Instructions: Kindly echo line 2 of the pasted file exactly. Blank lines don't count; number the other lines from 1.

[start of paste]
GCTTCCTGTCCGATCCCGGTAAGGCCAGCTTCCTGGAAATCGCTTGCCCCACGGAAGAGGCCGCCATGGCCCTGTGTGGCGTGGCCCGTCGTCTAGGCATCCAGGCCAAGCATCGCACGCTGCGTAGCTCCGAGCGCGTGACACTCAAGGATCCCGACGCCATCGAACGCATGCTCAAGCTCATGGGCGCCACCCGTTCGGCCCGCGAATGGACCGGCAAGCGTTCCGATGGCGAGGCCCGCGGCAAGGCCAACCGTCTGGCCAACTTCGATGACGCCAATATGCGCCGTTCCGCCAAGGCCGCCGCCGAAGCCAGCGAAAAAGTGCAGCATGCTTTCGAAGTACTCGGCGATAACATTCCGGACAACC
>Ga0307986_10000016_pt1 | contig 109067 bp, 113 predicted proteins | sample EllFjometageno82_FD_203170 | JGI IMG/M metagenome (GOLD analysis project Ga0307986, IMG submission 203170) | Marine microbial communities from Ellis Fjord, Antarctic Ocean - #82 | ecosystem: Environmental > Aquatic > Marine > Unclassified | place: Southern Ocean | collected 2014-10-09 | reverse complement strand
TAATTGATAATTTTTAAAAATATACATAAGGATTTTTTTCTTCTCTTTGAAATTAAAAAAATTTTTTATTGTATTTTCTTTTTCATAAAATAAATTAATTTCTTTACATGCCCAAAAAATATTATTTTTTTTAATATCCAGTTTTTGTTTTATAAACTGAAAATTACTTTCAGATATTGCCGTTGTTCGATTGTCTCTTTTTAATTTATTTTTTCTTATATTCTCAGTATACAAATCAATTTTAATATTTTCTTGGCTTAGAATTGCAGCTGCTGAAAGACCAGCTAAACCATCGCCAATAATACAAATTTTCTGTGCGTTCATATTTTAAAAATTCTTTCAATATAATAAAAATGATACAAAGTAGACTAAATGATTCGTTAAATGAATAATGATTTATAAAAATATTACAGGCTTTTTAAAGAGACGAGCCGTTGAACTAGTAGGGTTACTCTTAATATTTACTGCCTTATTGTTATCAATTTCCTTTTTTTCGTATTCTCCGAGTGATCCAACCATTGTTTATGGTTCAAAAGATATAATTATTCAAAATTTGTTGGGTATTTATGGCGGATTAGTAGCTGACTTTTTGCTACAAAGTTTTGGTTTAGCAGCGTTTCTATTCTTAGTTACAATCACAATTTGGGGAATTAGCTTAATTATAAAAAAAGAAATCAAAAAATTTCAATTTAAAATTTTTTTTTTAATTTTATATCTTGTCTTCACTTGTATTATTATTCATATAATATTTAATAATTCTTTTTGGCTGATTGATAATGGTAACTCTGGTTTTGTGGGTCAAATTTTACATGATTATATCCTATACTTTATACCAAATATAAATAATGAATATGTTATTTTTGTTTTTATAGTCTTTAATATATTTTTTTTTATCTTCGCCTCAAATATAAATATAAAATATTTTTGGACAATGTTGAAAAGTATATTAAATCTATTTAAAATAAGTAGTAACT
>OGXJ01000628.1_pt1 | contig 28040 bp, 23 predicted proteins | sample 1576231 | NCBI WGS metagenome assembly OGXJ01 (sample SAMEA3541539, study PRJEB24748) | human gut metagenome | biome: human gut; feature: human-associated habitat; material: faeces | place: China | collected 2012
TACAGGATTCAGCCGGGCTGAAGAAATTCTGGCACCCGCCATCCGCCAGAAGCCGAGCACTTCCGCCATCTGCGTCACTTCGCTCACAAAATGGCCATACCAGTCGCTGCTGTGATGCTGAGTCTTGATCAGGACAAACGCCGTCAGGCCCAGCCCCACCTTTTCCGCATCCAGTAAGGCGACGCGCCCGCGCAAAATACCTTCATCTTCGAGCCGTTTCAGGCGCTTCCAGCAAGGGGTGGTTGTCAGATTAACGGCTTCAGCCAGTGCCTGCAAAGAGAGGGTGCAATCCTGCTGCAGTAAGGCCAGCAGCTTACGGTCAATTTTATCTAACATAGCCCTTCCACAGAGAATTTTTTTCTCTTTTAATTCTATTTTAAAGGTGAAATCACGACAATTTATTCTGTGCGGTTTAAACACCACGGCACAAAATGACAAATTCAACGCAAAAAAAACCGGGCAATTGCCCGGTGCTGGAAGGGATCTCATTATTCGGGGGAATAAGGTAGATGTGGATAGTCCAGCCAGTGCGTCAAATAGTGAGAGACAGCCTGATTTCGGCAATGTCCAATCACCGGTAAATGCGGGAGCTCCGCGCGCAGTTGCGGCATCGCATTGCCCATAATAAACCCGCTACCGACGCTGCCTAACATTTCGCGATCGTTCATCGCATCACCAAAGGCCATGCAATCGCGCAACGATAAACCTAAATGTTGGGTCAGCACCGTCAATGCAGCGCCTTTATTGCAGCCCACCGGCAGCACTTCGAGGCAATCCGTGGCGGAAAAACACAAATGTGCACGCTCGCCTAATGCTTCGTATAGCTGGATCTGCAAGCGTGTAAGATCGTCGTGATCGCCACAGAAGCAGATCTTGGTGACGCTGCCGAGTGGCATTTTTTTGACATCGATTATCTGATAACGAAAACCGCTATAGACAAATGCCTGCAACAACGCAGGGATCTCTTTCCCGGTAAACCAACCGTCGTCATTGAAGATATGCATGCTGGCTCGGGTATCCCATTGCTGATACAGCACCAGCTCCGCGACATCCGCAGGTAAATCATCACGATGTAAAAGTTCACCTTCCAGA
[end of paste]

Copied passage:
>Ga0307986_10000016_pt1 | contig 109067 bp, 113 predicted proteins | sample EllFjometageno82_FD_203170 | JGI IMG/M metagenome (GOLD analysis project Ga0307986, IMG submission 203170) | Marine microbial communities from Ellis Fjord, Antarctic Ocean - #82 | ecosystem: Environmental > Aquatic > Marine > Unclassified | place: Southern Ocean | collected 2014-10-09 | reverse complement strand